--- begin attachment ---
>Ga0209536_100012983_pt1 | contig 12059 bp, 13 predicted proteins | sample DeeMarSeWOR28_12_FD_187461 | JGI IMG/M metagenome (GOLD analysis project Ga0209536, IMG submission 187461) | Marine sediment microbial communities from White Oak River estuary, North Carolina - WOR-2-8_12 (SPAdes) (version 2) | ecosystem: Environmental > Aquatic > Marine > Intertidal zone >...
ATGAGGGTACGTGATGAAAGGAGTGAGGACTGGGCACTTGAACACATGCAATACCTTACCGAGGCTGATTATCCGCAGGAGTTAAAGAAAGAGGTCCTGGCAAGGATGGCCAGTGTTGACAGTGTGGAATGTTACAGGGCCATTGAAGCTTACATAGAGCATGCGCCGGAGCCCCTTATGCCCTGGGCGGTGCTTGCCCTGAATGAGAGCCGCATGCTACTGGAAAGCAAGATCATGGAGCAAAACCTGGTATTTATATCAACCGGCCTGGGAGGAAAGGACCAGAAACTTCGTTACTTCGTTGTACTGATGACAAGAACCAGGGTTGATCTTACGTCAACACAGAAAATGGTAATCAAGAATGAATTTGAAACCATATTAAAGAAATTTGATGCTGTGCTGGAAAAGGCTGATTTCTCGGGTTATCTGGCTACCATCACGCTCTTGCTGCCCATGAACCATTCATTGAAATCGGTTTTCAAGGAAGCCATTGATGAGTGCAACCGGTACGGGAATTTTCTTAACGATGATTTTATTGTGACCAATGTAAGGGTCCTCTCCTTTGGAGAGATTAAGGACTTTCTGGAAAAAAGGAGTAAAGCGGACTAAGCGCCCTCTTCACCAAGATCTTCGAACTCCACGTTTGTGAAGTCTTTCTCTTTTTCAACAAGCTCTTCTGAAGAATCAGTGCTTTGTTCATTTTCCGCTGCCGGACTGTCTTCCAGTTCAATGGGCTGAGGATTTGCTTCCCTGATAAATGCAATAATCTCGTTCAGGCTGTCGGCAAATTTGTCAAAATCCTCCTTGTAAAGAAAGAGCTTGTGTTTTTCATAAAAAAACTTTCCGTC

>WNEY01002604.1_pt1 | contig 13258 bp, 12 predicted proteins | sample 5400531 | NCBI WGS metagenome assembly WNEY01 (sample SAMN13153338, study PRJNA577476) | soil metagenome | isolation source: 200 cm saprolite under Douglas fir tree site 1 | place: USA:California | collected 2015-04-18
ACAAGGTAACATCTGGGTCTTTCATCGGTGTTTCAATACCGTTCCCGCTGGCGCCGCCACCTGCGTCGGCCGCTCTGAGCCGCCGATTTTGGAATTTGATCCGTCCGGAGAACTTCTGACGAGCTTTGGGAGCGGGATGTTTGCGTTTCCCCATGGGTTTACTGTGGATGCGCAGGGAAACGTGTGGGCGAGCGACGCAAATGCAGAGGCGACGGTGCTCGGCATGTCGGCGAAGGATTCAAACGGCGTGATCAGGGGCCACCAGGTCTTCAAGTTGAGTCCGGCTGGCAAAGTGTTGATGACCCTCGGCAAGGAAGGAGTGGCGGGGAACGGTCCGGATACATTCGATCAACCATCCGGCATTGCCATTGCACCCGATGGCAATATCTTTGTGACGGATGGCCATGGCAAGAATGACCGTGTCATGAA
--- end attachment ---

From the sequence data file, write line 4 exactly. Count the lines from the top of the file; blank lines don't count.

ACAAGGTAACATCTGGGTCTTTCATCGGTGTTTCAATACCGTTCCCGCTGGCGCCGCCACCTGCGTCGGCCGCTCTGAGCCGCCGATTTTGGAATTTGATCCGTCCGGAGAACTTCTGACGAGCTTTGGGAGCGGGATGTTTGCGTTTCCCCATGGGTTTACTGTGGATGCGCAGGGAAACGTGTGGGCGAGCGACGCAAATGCAGAGGCGACGGTGCTCGGCATGTCGGCGAAGGATTCAAACGGCGTGATCAGGGGCCACCAGGTCTTCAAGTTGAGTCCGGCTGGCAAAGTGTTGATGACCCTCGGCAAGGAAGGAGTGGCGGGGAACGGTCCGGATACATTCGATCAACCATCCGGCATTGCCATTGCACCCGATGGCAATATCTTTGTGACGGATGGCCATGGCAAGAATGACCGTGTCATGAA